Bank Identifier: Definition and Types

In the world of banking, particularly in international money transfers, certain codes are paramount for the successful movement of funds. One of these critical codes is the Bank Identifier, an umbrella term for a series of codes including the Bank Identifier Code (BIC), the Bank Routing Number, and the International Bank Account Number (IBAN). These unique sets of alphanumeric characters play a crucial role in identifying financial institutions globally and ensure the correct and secure transfer of money.

What is a Bank Identifier Code (BIC)?

The Bank Identifier Code, often termed as SWIFT code (Society for Worldwide Interbank Financial Telecommunication), is an international standard used to identify banks globally. The code consists of 8 to 11 characters and encompasses information about the bank’s location, branch, and name.

The structure of the BIC is as follows:

  • The first four characters signify the bank or institution (only letters)
  • The next two characters indicate the country (only letters)
  • The following two characters represent the location or city (letters and digits)
  • The optional last three characters identify the branch (letters and digits)

For example, consider the BIC ‘NWBKGB2L’. ‘NWBK’ stands for NatWest Bank, ‘GB’ for the United Kingdom, ‘2L’ for the city London. This code uniquely identifies NatWest Bank in London, UK, in the global financial system.

What is a Bank Routing Number?

A Bank Routing Number, or Routing Transit Number (RTN), is a nine-digit code used primarily in the United States. It identifies the specific financial institution involved in a transaction. Unlike the BIC, it does not directly specify the country or city but is unique to each bank.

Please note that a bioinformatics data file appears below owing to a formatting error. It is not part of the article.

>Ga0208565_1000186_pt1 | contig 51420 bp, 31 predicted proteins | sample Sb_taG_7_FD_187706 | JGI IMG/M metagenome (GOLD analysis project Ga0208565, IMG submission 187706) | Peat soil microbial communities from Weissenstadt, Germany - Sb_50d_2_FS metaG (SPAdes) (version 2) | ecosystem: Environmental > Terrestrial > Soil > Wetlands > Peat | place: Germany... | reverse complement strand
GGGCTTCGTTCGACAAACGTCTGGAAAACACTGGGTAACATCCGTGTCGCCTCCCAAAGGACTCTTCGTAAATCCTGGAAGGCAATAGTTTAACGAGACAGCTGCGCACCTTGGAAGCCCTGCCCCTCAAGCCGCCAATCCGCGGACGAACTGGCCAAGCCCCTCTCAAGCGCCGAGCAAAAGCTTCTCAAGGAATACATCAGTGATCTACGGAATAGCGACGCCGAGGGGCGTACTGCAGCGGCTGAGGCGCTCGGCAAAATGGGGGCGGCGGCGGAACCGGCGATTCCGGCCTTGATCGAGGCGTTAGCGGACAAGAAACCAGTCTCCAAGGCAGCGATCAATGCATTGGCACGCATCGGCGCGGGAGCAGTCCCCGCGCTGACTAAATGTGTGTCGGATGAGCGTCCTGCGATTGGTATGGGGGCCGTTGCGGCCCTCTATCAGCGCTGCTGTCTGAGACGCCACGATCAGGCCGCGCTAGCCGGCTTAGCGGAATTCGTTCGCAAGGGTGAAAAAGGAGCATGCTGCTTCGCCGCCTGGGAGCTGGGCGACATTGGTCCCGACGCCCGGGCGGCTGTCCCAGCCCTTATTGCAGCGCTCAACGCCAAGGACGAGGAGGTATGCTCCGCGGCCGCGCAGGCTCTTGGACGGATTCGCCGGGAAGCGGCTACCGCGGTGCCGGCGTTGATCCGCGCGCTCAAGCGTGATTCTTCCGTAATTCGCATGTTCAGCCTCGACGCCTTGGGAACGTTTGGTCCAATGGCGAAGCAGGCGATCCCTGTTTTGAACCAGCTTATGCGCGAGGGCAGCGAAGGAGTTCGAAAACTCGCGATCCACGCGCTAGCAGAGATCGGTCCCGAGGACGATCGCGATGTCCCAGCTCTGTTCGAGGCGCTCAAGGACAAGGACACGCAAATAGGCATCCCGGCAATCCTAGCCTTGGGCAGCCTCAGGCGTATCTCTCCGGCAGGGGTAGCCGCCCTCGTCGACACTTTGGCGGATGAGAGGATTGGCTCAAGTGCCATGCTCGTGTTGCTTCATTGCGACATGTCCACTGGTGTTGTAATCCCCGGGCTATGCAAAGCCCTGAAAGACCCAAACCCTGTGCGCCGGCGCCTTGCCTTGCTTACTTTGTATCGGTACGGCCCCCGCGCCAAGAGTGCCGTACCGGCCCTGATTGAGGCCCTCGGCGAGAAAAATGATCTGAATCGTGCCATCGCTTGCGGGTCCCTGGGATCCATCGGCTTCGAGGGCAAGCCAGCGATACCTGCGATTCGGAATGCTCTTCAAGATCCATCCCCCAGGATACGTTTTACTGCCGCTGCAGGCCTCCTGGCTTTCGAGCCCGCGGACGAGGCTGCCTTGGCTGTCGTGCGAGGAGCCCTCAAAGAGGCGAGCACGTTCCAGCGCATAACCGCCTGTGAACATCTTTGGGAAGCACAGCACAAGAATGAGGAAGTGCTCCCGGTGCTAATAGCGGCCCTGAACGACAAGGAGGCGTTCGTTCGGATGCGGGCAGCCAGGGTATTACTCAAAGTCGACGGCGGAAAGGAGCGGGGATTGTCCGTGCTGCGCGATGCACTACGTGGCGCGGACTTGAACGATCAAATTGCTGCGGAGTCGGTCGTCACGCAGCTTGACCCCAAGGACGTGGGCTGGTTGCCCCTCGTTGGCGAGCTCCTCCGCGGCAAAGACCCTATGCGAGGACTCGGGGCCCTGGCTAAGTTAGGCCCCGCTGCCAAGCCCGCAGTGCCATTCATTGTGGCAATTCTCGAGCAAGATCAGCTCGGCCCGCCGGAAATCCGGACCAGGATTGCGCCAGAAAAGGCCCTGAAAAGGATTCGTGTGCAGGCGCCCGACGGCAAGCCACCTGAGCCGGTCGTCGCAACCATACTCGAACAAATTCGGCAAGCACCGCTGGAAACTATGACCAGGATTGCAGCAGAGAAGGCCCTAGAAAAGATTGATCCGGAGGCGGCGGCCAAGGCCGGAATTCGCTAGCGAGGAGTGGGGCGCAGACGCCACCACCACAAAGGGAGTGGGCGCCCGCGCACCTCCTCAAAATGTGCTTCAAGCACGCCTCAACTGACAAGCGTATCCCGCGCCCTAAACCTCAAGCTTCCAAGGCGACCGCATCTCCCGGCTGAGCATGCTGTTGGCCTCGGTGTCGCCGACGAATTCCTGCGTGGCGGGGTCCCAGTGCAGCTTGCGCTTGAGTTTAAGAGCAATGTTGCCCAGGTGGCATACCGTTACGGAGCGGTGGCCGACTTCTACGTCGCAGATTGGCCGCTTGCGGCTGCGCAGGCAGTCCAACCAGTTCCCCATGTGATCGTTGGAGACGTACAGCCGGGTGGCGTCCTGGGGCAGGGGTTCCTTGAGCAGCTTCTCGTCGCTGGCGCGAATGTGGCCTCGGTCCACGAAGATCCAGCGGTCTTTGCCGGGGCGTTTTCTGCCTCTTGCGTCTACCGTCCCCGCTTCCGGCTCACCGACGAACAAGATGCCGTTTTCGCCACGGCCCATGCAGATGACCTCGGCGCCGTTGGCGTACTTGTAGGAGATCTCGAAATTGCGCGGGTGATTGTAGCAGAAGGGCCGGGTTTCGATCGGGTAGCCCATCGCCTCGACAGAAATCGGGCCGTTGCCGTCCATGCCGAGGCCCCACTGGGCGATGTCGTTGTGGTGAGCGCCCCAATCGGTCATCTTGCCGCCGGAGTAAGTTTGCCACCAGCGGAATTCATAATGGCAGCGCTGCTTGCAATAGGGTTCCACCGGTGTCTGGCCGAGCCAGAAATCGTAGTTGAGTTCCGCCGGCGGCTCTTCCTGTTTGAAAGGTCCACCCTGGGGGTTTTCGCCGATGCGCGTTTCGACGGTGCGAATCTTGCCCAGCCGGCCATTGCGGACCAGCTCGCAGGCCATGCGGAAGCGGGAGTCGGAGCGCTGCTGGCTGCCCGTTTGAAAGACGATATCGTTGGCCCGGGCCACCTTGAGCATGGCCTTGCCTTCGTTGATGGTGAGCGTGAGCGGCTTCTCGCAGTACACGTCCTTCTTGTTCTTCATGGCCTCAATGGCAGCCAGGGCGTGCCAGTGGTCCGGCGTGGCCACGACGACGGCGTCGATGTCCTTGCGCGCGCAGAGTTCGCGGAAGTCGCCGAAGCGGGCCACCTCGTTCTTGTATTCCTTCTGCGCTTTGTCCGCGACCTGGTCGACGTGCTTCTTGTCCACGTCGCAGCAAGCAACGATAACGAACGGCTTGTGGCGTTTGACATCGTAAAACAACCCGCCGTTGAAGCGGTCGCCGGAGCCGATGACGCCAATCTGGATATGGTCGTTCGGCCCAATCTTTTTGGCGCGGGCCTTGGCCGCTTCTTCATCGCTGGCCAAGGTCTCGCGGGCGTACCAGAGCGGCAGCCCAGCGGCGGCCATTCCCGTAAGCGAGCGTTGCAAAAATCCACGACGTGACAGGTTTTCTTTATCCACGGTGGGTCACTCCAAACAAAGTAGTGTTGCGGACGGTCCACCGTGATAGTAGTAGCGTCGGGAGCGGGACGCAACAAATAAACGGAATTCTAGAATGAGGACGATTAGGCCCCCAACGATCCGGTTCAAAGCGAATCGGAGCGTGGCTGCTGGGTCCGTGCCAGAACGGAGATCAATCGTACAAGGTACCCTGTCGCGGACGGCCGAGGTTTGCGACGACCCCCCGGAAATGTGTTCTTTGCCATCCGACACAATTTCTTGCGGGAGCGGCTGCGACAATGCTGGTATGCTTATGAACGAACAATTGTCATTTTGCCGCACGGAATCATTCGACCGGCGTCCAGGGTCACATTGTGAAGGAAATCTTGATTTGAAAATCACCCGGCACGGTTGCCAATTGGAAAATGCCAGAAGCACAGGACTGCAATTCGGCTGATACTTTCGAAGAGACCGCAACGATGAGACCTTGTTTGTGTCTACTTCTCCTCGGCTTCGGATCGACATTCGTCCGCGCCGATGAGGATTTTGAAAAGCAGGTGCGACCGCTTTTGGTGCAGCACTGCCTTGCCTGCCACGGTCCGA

Developed by the American Bankers Association (ABA) in 1910, the Bank Routing Number has the following structure:

  • The first four digits represent the Federal Reserve symbol
  • The next four digits identify the specific bank
  • The last digit is a mathematical check digit, ensuring the number’s validity

Understanding the differences between the BIC and the Bank Routing Number is fundamental in making successful international money transfers, primarily when transactions involve U.S. banks. It ensures the correct identification of the sending and receiving banks, preventing errors that could delay or misdirect the transfer.

What is an International Bank Account Number (IBAN)?

Another form of Bank Identifier that is crucial for international money transfers is the International Bank Account Number (IBAN). Introduced by the European Committee for Banking Standards (ECBS), the IBAN is now widely used not only across Europe but also in several other countries globally.

The IBAN uniquely identifies an individual account involved in an international transaction. This alphanumeric code can be up to 34 characters long and provides details including the country, the bank, and the individual account number.

The structure of the IBAN includes:

  • A two-letter country code
  • Two check digits
  • Basic Bank Account Number (BBAN), which includes the Bank Identifier for the account’s financial institution and the individual’s specific account number.

For instance, an example IBAN for the United Kingdom could be ‘GB29 NWBK 6016 1331 9268 19’, where ‘GB’ represents the country code, ’29’ is the check digits, and ‘NWBK 6016 1331 9268 19’ represents the BBAN.

Why are Bank Identifiers Important?

Bank Identifiers are vital in ensuring the accuracy and speed of money transfers. They allow for the precise identification of banks and individual accounts, reducing the risk of errors in transactions. These codes also support the automation of transactions, which improves the speed and efficiency of money transfers.

In the realm of international money transfers, the importance of correctly utilizing Bank Identifiers cannot be overstated. By using the correct codes, businesses and individuals can ensure their transactions are processed quickly and reach the right destination. This is especially critical for businesses dealing with multiple international transactions where errors could lead to significant financial loss and damaged relationships.

How to Find Your Bank Identifier?

Bank Identifiers, including BICs, Bank Routing Numbers, and IBANs, are usually provided by your bank. They can often be found on your bank statement or through your online banking portal. Alternatively, you can contact your bank directly to get this information.